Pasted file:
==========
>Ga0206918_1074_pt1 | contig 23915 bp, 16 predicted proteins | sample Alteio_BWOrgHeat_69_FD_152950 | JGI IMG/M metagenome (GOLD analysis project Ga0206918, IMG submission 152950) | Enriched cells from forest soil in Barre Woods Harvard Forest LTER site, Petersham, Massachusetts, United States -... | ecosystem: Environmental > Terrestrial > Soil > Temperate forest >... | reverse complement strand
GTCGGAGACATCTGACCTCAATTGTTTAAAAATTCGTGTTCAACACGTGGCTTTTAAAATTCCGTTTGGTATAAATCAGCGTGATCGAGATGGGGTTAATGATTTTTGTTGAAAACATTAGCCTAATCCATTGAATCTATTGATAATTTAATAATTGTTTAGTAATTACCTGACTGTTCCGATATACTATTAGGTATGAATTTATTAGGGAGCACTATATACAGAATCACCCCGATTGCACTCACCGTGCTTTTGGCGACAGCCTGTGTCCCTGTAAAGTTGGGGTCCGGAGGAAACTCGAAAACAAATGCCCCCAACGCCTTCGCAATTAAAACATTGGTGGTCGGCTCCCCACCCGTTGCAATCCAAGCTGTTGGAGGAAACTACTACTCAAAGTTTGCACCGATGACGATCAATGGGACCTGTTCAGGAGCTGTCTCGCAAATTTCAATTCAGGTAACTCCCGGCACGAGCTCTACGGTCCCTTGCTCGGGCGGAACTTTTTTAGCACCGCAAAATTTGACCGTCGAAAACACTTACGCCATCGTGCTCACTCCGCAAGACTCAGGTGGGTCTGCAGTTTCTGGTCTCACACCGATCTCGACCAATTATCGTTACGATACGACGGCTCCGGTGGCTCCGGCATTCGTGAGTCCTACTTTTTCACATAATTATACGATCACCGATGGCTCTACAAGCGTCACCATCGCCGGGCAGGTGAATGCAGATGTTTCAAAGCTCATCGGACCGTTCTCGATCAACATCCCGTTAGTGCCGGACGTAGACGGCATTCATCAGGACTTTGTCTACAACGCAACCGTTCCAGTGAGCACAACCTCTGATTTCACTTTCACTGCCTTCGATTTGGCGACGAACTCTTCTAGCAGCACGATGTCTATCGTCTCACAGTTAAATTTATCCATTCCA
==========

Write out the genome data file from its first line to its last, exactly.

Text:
>Ga0206918_1074_pt1 | contig 23915 bp, 16 predicted proteins | sample Alteio_BWOrgHeat_69_FD_152950 | JGI IMG/M metagenome (GOLD analysis project Ga0206918, IMG submission 152950) | Enriched cells from forest soil in Barre Woods Harvard Forest LTER site, Petersham, Massachusetts, United States -... | ecosystem: Environmental > Terrestrial > Soil > Temperate forest >... | reverse complement strand
GTCGGAGACATCTGACCTCAATTGTTTAAAAATTCGTGTTCAACACGTGGCTTTTAAAATTCCGTTTGGTATAAATCAGCGTGATCGAGATGGGGTTAATGATTTTTGTTGAAAACATTAGCCTAATCCATTGAATCTATTGATAATTTAATAATTGTTTAGTAATTACCTGACTGTTCCGATATACTATTAGGTATGAATTTATTAGGGAGCACTATATACAGAATCACCCCGATTGCACTCACCGTGCTTTTGGCGACAGCCTGTGTCCCTGTAAAGTTGGGGTCCGGAGGAAACTCGAAAACAAATGCCCCCAACGCCTTCGCAATTAAAACATTGGTGGTCGGCTCCCCACCCGTTGCAATCCAAGCTGTTGGAGGAAACTACTACTCAAAGTTTGCACCGATGACGATCAATGGGACCTGTTCAGGAGCTGTCTCGCAAATTTCAATTCAGGTAACTCCCGGCACGAGCTCTACGGTCCCTTGCTCGGGCGGAACTTTTTTAGCACCGCAAAATTTGACCGTCGAAAACACTTACGCCATCGTGCTCACTCCGCAAGACTCAGGTGGGTCTGCAGTTTCTGGTCTCACACCGATCTCGACCAATTATCGTTACGATACGACGGCTCCGGTGGCTCCGGCATTCGTGAGTCCTACTTTTTCACATAATTATACGATCACCGATGGCTCTACAAGCGTCACCATCGCCGGGCAGGTGAATGCAGATGTTTCAAAGCTCATCGGACCGTTCTCGATCAACATCCCGTTAGTGCCGGACGTAGACGGCATTCATCAGGACTTTGTCTACAACGCAACCGTTCCAGTGAGCACAACCTCTGATTTCACTTTCACTGCCTTCGATTTGGCGACGAACTCTTCTAGCAGCACGATGTCTATCGTCTCACAGTTAAATTTATCCATTCCA